Finally, a formal whole-brain interaction analysis revealed only one cluster located in the left insula (peak MNI coordinates −45, 3, 9). However, this interaction was due to a crossover in the direction of Subsequent Memory effects for F2 and F4 trials (increase from M to OO to OC for F4 trials (F(2,32 = 6.99, p < .005), with a corresponding decrease for F2 and F0 trials), but there was no systematically increasing subsequent memory effect across increasing fragmentation levels. Importantly, these results confirm that we had power to reveal regions involved in object unitization in our paradigm. However, our data suggest that object unitization is accomplished in processing stages prior to PrC. This suggests that the object input to PrC has already been integrated and implicates a role of PrC in the encoding of these representations into memory. Of course, it is possible that the fragmentation manipulation used herein engenders additional processing demands. For instance, presenting two or four perceptual fragments is likely to increase demands on visuo-spatial attention. Attention can, in turn, modulate activation in posterior visual cortical regions (Pessoa et al., 2004; Buffalo et al., 2010). However, even with the added demands on attention and increased response times, PrC did not show increased activation with increasing levels of fragmentation.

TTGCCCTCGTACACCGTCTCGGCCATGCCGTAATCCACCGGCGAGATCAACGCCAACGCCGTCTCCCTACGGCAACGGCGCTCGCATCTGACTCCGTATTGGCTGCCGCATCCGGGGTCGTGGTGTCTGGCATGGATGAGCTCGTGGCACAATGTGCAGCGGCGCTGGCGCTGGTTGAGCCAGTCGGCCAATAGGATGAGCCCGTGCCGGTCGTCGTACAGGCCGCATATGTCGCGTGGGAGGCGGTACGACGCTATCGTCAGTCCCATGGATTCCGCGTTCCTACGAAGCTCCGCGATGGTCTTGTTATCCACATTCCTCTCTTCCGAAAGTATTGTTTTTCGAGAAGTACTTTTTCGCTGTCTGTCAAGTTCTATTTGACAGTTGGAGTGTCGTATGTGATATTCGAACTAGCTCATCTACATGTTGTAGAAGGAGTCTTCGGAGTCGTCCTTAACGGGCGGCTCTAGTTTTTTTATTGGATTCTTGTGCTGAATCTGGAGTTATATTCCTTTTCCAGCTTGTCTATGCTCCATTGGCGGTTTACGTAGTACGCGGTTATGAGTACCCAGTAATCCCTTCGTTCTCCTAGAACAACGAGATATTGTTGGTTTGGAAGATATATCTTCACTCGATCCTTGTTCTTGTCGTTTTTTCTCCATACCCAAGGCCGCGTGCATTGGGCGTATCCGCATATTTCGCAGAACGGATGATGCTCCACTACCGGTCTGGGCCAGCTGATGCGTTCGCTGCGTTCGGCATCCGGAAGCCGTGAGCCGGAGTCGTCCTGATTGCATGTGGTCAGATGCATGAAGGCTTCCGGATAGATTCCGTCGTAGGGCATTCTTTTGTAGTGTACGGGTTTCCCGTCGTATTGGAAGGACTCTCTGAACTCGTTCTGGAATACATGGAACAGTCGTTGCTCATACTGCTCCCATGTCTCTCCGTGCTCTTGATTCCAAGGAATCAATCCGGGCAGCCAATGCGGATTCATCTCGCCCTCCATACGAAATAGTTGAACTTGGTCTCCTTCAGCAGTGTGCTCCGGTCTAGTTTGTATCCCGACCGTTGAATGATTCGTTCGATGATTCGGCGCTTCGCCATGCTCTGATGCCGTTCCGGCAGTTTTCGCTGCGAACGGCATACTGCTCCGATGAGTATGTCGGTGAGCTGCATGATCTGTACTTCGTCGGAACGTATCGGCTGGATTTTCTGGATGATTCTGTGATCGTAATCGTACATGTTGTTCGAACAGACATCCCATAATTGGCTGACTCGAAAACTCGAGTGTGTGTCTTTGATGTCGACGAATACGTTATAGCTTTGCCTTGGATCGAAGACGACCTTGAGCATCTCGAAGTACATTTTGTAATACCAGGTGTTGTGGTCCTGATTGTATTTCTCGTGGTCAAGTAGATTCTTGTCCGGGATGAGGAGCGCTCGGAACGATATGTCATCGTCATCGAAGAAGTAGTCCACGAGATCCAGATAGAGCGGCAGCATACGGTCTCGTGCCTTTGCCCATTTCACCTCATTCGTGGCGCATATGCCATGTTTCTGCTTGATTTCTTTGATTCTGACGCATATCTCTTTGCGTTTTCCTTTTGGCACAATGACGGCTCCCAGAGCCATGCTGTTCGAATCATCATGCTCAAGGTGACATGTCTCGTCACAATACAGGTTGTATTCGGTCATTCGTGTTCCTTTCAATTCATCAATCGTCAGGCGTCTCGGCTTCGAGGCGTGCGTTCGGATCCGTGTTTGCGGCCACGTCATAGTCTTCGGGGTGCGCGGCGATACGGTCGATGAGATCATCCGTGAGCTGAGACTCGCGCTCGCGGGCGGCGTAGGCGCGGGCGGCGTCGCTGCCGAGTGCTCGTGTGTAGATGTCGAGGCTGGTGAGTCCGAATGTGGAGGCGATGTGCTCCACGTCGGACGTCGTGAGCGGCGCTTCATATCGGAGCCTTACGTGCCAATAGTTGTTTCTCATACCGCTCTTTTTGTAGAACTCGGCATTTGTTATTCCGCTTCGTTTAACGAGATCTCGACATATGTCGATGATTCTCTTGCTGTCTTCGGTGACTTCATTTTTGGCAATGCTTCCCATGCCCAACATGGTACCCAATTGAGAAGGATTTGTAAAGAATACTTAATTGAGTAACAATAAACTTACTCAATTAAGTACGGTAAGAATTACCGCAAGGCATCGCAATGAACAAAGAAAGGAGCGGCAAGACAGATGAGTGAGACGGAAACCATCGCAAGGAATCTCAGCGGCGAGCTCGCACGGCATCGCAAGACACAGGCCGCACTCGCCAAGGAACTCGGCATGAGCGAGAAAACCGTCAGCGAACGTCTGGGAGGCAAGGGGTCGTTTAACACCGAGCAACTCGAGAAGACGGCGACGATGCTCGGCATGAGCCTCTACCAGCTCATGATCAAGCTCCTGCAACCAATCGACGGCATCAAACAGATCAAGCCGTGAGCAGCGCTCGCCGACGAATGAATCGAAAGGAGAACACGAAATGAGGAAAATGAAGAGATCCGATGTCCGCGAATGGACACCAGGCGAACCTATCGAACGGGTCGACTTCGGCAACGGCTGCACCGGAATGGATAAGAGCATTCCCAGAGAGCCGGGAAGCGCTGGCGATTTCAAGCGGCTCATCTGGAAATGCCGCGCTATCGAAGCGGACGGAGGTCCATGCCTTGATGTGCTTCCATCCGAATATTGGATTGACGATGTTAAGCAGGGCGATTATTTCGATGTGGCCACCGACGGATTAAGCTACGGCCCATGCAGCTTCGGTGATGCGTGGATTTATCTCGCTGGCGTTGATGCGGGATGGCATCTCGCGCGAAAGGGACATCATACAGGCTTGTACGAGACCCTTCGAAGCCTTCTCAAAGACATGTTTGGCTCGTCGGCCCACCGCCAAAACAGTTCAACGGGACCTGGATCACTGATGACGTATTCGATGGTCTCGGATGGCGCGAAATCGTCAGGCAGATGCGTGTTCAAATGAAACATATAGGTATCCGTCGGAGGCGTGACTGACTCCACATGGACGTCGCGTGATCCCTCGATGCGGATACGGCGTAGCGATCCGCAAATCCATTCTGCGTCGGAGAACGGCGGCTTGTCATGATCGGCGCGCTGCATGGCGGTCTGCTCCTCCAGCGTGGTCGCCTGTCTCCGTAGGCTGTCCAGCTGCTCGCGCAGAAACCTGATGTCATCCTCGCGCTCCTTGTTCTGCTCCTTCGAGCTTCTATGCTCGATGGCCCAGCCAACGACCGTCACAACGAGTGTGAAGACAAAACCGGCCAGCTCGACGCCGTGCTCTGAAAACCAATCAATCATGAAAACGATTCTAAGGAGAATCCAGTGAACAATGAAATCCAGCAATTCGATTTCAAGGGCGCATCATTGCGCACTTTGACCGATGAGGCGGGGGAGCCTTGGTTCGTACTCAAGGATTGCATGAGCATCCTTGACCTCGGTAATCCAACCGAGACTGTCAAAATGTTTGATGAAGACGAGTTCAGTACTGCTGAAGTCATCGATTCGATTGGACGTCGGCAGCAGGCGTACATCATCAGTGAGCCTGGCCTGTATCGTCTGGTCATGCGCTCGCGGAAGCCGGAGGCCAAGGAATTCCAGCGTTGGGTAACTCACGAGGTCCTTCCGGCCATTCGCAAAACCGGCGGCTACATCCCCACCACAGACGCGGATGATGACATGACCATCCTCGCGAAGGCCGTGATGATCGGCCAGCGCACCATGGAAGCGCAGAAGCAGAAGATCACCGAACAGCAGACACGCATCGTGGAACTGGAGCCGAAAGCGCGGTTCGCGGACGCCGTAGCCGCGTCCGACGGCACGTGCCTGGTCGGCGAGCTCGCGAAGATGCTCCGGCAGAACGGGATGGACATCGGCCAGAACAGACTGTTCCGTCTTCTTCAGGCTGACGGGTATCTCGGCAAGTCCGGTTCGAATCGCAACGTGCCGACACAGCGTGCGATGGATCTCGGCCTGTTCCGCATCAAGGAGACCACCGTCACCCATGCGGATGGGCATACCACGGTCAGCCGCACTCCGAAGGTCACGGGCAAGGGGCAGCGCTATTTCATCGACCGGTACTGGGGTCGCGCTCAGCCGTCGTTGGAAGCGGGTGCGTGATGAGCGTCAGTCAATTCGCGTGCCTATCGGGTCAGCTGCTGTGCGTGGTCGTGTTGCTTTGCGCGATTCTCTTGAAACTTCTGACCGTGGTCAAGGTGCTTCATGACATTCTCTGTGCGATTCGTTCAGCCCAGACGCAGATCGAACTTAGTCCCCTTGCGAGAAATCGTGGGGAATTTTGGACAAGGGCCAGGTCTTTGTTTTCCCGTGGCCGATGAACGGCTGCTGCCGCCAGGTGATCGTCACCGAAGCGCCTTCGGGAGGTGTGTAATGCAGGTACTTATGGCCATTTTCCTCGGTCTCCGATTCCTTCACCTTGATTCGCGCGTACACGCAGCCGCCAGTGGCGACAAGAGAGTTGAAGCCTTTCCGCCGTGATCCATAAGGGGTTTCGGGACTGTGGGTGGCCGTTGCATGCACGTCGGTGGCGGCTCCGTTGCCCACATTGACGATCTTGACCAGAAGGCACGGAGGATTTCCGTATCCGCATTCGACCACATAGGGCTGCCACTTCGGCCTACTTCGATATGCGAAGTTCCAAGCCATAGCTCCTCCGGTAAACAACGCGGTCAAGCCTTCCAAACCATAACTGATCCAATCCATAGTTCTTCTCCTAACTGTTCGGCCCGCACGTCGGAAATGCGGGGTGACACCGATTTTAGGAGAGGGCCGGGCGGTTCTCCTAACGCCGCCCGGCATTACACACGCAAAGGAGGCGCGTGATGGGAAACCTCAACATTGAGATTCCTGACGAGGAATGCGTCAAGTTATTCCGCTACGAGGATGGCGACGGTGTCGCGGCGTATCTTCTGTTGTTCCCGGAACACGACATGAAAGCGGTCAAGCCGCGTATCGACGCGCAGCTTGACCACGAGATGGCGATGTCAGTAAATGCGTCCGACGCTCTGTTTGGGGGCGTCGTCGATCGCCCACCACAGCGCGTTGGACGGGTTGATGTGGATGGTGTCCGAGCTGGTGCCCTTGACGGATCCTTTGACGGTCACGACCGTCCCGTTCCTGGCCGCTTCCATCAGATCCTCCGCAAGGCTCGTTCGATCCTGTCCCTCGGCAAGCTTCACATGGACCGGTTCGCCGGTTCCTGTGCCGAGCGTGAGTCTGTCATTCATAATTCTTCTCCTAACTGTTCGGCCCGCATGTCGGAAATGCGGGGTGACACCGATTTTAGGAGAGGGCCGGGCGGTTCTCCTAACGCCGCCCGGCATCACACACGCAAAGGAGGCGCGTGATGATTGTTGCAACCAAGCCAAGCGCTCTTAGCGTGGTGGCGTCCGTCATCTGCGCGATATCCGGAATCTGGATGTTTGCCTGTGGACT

Finally, as mentioned in the Introduction, PrC has been strongly implicated in supporting familiarity-based recognition (Diana et al., 2007; Eichenbaum et al., 2007). Given that we assessed object familiarity (high and low confidence object recognition) and color recollection (indicating the color label out of four choices) in two independent steps, our paradigm allowed us to test whether PrC activation correlates only with later familiarity-based object recognition, or whether successfully binding the associated color recruits additional PrC engagement. We thus further separated OO trials and OC trials by the levels of object recognition confidence prior to color assessment, resulting in 'object only' trials where the object was recognized with low confidence (OO_lc), 'object only' trials where the object was recognized with high confidence (OO_hc), and 'object and color' trials where the object was recognized with high confidence (OC_hc) [there were not enough cases in which low confidence object recognition was followed by correct color recollection (OC_lc) to be included in the analysis]. If PrC engagement were restricted to supporting subsequent familiarity-based recognition, we would expect enhanced activation for OO_hc and OC_hc trials (both reflecting high confidence object recognition) relative to OO_lc trials, but no additional increase for OC_hc relative to OO_hc trials (because the level of object confidence, and hence, familiarity is the same). Alternatively, PrC may not be directly modulated by the levels of subsequent familiarity, but only by the amount of item-related event details encoded. In that case we would expect no difference between OO_lc and OO_hc trials (both reflecting memory for the object without memory for the associated color), but enhanced activation for OC_hc trials (where object and an additional object detail were encoded). After confirming a significant main effect of Subsequent Memory (OO_lc, OO_hc, OC_hc) (F(1.90,18.32)=6.02, p<.05), paired two-tailed t-tests revealed a significant increase from OO_lc to OO_hc (t(16)=2.17, p<.05) as well as from OO_hc to OC_hc (t(16)=2.32, p<.05). These results are consistent with the notion that PrC activation correlates with subsequent levels of familiarity, but also indicate that additional binding of item-related details (an associated color) yields an additional increase in PrC engagement (Figure 4). It should be emphasized that in the test part of our current paradigm, we (i) used four different colors (ii) deliberately chose verbal labels of the possible colors instead of presenting object and color in the same perceptual format as during encoding and (iii) allowed for '?' responses instead of having subjects guess the correct color. While familiarity-based recognition is thought to drive performance in forced-choice tests, open test formats (e.g., source tests allowing for '?' responses) are thought to bias responses towards a recollection-based memory process rather than towards a bottom-up familiarity signal (Mandler, 1980; Jacoby 1991; Holdstock et al., 2002; Norman and O'Reilly, 2003). Thus, we would argue that our experimental assessment of associative color memory is unlikely to rely solely on familiarity-based recognition.